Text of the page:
But at the same time, another officer surfaced who seemed to have done what Perez-Borroto was accused of doing. That officer, William Clayton, was listed as a witness -- with no apparent role -- in one of the cases in which Perez-Borroto was alleged to have had no role. Questions and answers Clayton was questioned about his role in that case at the Civil Service hearing. Clayton said he was listed by mistake. Clayton was asked if he went to court and earned money for the case. Clayton: "Not to my knowledge." But The Herald found that he did. On Oct. 28, 1993, Clayton went to court and put in forthree hours of overtime worth nearly $100 for the case, firearm and grand theft charges against a 17-year-old juvenile. (Clayton did not respond to a letter and a request The Herald faxed to Miami Police public information seeking his comment.) The Civil Service Board voted 5-0 that Perez-Borroto lied and should be fired. Perez-Borroto is appealing. He said he went public because he wants his 56-year-old father, an immigrant who speaks little English, to know the truth. "You know how hard it is to explain this?" he said. "You know how hard it is to get anyone to believe me?"

THE HEARING: WILFREDO PEREZ-BORROTO FIGHTS FOR HIS JOB WHEN CITY OF MIAMI POLICE DECIDED TO FIRE OFFICER WILFREDO PEREZ-BORROTO FOR A COLLARS FOR DOLLARS ALLEGATION, HE APPEALED TO A POLICE REVIEW BOARD AND WON. THE CITY TURNED TO MIAMI'S CIVIL SERVICE BOARD IN THE SUMMER OF 1996. PEREZ-BORROTO LOST AND WAS FIRED. HE IS NOW APPEALING. B. CLAYTON OR W. CLAYTON? Perez-Borroto's attorney, Douglas L. Williams, left, grills Miami Police Officer William Clayton at the civil service hearing. Perez-Borroto was accused of putting his name on the back of six arrest forms in cases in which he had no direct involvement. Ironically, in one of those cases, Clayton was also listed as a witness, even though he, too, had no apparent role in the case. Clayton said his name was mistakenly written down as "B. Clayton" by someone else. "My name is W. Clayton, I never use B. Clayton, " Clayton said. He said that he did not go to court on the case. The Herald found that he did and got paid overtime. Show me the money Williams also cross-examined Miami Police Internal Affairs Detective Jesse Kelly, who did the investigation of Perez-Borroto. After a 22-month investigation, Kelly was unable to show that Perez-Borroto stole any court overtime money. Williams: "Sgt. Kelly, you did not, in point of fact, determine that there was ever a time when Officer Perez-Borroto appeared with regard to any of these six cases, testified and was paid, did you?" Kelly: "I can't answer that with a yes or no. . . . I have information, but I was never able to get a statement from any of the [assistant] state attorneys." Civil Service Board chairman: "So the answer is you don't know." Kelly: "That's correct."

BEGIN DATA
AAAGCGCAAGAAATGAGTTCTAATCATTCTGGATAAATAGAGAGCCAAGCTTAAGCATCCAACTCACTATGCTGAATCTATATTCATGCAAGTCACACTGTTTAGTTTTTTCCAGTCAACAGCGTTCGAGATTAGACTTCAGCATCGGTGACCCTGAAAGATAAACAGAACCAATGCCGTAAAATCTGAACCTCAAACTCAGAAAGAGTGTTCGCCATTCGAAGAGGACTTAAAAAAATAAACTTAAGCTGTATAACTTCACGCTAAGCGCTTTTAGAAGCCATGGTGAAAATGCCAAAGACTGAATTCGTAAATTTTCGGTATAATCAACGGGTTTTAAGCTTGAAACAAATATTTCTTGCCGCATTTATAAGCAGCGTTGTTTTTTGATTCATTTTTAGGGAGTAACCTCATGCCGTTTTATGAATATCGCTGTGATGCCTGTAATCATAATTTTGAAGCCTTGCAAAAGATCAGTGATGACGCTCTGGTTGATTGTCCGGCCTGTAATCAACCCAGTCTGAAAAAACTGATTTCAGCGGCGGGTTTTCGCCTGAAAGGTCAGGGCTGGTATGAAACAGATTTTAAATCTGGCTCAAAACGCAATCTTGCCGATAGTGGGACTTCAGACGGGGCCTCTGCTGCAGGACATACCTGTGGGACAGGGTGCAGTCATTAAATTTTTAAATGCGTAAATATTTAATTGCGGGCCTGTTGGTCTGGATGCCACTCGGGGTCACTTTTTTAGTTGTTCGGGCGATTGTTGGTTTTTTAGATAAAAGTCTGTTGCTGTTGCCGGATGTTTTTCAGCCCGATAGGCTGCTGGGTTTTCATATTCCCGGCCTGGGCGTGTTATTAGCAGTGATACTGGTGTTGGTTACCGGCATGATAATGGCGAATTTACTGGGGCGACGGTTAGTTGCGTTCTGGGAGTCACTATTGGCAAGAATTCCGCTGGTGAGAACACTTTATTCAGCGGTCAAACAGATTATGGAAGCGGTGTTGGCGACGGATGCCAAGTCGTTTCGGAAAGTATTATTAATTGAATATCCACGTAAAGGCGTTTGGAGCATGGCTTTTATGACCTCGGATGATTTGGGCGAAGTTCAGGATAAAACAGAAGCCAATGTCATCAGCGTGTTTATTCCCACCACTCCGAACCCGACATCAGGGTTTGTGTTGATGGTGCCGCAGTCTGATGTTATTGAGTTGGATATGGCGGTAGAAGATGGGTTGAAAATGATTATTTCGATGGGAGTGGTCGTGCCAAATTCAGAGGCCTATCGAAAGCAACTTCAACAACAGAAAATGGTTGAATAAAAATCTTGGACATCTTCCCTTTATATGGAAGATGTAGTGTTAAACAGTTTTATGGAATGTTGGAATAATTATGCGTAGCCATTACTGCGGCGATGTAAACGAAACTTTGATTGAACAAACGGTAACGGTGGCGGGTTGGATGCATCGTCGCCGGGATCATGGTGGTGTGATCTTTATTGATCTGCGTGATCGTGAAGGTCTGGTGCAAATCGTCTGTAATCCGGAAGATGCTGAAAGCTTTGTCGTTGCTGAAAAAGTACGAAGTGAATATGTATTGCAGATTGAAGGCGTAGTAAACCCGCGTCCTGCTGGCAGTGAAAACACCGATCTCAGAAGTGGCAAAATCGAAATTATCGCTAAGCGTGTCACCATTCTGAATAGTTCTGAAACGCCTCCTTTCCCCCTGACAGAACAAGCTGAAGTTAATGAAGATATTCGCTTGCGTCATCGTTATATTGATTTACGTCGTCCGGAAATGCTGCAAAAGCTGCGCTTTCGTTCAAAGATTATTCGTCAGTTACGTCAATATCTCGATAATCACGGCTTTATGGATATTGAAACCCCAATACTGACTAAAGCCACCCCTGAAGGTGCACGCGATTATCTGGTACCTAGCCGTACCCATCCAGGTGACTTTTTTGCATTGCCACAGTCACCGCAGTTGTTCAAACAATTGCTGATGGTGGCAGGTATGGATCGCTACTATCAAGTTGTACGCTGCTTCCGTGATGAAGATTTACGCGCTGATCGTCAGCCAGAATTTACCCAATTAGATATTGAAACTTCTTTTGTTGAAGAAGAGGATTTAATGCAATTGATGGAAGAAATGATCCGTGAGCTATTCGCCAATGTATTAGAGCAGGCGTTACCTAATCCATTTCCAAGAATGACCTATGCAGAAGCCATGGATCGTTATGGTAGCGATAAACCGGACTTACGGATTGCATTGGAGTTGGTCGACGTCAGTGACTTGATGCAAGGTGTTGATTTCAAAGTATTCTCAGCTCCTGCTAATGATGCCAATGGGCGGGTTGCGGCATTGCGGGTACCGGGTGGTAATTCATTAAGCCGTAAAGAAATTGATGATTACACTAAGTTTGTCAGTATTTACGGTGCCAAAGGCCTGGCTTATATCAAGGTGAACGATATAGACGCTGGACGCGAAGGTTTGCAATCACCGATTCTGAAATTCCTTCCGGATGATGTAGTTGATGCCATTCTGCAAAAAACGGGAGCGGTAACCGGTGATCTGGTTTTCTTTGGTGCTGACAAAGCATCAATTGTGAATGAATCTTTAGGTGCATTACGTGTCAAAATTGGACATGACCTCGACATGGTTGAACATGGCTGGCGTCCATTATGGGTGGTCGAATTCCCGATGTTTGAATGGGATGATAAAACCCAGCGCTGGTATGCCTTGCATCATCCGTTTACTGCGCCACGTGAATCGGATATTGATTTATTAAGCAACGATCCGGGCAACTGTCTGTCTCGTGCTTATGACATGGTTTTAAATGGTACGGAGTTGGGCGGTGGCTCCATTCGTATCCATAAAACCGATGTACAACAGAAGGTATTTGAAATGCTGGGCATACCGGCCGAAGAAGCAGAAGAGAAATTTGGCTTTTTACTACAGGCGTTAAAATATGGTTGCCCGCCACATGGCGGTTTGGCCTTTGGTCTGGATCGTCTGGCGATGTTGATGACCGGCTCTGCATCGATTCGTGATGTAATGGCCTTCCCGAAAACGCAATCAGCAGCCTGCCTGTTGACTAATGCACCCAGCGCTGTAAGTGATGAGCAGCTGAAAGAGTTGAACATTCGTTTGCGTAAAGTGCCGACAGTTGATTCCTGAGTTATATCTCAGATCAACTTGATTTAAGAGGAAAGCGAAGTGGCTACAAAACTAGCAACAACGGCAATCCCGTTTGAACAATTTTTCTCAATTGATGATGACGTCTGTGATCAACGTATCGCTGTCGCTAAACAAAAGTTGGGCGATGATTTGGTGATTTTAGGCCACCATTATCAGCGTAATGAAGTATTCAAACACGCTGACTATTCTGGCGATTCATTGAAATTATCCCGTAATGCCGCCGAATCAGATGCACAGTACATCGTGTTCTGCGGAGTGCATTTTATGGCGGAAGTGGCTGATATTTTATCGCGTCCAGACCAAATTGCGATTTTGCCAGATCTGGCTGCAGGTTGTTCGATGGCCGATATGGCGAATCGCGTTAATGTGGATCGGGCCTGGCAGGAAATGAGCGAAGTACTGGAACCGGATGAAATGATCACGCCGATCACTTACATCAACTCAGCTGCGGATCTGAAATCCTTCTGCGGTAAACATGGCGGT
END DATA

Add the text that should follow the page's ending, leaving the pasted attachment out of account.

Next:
ODYSSEY OF A WHISTLE-BLOWER SEPT. 28, 1993 -- MIAMI POLICE SGT. JOHN CAMPBELL SAYS HE GETS A TIP THAT OFFICER WILFREDO PEREZ-BORROTO IS SIGNING HIS NAME TO ARREST FORMS SO HE CAN GO TO COURT AND STEAL OVERTIME. Oct. 6, 1993 -- Sgt. Campbell refers a complaint to Internal Affairs. Oct. 14, 1993 -- Perez-Borroto is relieved of duty with pay and sent home. Nov. 18, 1993 -- Internal Affairs refers case to Dade State Attorney's Office for criminal prosecution. January 1994 -- Perez-Borroto is allowed to return to the police department on restricted administrative duty pending the state probe. Dec. 24, 1994 -- Perez-Borroto is restored to full duty. July 5, 1995 -- Perez-Borroto is relieved again. July 12, 1995 -- Sgt. Israel Gonzalez recommends that Perez-Borroto be fired. Oct. 1, 1995 -- The Police Departmental Disciplinary Review Board recommends by a 3-2 vote that Perez-Borroto be reinstated. Dec. 17, 1996 -- State Attorney's Office closes case against Perez-Borroto without charges. March 16, 1996 -- Police Chief Donald Warshaw fires Perez-Borroto. Perez-Borroto appeals. July 30, 1996 -- The City of Miami Civil Service Board hears Perez-Borroto's case, votes 5-0 that he should be fired. Aug. 28, 1996 -- Perez-Borroto contacts The Miami Herald. Jan. 17, 1997 -- City Manager signs document officially terminating Perez-Borroto.